As the government toys with the idea of holding simultaneous polls to Lok Sabha and state assemblies, it is pertinent to take a look at the recommendations of the Law Commissions regarding the proposal.
Prime Minister Narendra Modi Wednesday held a meeting with heads of various political parties, the issue of "one nation, one election". The meeting was however skipped by Congress and other Opposition parties.
The Centre has been toying with the idea for quite some time now.
"The Prime Minister called for widespread debate and consultations on simultaneous elections for Lok Sabha and Vidhan Sabhas, keeping in view various aspects such as the resulting financial savings and consequent better utilisation of resources," an official release said last week after Modi addressed a NITI Aayog meeting.
The government think-tank, NITI Aayog, had last year suggested synchronised two-phase Lok Sabha and Assembly polls from 2024 to ensure minimum campaign-mode disruption to governance.
However, so far, there has been no consensus in the political establishment over the issue, even as it resurfaces from time to time.
Law Commission's recommendations
The law panel, in its draft recommendations made last August, recommended a tough legal framework for such a gigantic exercise alongside amendments to the Constitution and the Representation of the People Act to ensure simultaneous elections.
Simultaneous elections to Lok Sabha and state assemblies can be held in two phases, provided at least two provisions of the Constitution are amended and ratified by a majority of the states, the Commission had recommended.
Agreeing with the view of the law panel, former chief election commissioner T S Krishnamurthy said the 'one nation one election' idea is very attractive but cannot be put into practice without a constitutional amendment providing for fixed tenure for legislatures.
Krishnamurthy, who oversaw the 2004 Lok Sabha elections, said a lot of administrative arrangements, including increasing the strength of paramilitary forces for poll duties, might be required for holding simultaneous elections but they are possible.
The idea has several advantages, he said, but the biggest impediment in its implementation is constitutional provision relating to no-confidence motion and related issues.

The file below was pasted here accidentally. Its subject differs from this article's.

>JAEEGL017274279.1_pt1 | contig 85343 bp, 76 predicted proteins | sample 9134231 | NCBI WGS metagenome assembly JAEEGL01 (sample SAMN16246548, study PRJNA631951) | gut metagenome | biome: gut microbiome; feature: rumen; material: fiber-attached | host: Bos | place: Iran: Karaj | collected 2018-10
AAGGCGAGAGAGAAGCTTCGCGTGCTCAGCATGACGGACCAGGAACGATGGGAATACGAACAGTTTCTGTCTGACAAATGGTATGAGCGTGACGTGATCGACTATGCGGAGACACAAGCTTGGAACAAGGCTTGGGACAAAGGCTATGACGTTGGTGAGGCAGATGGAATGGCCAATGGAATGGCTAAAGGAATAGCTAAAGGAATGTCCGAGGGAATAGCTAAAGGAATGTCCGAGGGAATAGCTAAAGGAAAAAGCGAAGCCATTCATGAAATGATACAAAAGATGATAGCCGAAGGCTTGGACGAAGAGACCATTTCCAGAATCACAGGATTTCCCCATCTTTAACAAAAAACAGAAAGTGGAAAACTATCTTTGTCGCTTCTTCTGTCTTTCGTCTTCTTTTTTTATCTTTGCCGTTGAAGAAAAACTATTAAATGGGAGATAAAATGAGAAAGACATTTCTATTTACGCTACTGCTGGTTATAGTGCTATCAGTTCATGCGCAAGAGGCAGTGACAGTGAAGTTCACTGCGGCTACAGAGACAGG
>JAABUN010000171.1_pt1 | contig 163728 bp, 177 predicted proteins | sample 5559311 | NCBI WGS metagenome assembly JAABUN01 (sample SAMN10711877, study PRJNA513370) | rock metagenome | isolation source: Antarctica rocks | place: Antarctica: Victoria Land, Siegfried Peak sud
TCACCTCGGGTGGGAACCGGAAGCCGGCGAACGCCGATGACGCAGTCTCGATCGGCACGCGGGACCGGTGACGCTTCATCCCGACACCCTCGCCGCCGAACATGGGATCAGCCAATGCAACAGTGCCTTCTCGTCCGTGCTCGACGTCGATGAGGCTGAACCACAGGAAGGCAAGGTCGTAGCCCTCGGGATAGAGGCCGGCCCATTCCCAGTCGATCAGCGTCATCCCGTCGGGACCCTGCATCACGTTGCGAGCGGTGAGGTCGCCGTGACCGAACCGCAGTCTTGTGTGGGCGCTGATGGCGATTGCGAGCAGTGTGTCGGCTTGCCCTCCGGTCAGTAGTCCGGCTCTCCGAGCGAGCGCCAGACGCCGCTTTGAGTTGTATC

"The only way out is amendment by which you say... a vote of confidence will be effective only if some other person is elected as a leader; otherwise old government will continue. Unless you provide for fixed tenure of the House, it's not possible," he told PTI.
"... Transitional provisions may be required because some Houses would have had two-and-half years (of its tenure), some would have had four-and-half years, like that. Transitional provision providing for extending the (tenure of) Houses to a common date may be required," Krishnamurthy said.
The law panel document stated that the leader of the majority party be elected prime minister or chief minister by the entire House (Lok Sabha or state Assembly) to ensure stability of the government as well as the Lok Sabha or the Assembly.
The report proposed amending the Constitution (Articles 83(2) and 172(1) dealing with tenures of Lok Sabha and state Assemblies) and the Representation of the People Act to extend the terms of state legislative Assemblies to effect the move.
It suggested that in case a government fell mid-term, the term of the new government would be for the remaining period "and not for a fresh five-year term".
"As an abundant caution and in order to avoid a challenge (in the courts) to amendments on the ground of not having obtained ratification by majority of the states, such ratification could be obtained for the proposed (constitutional) amendment," the report said.
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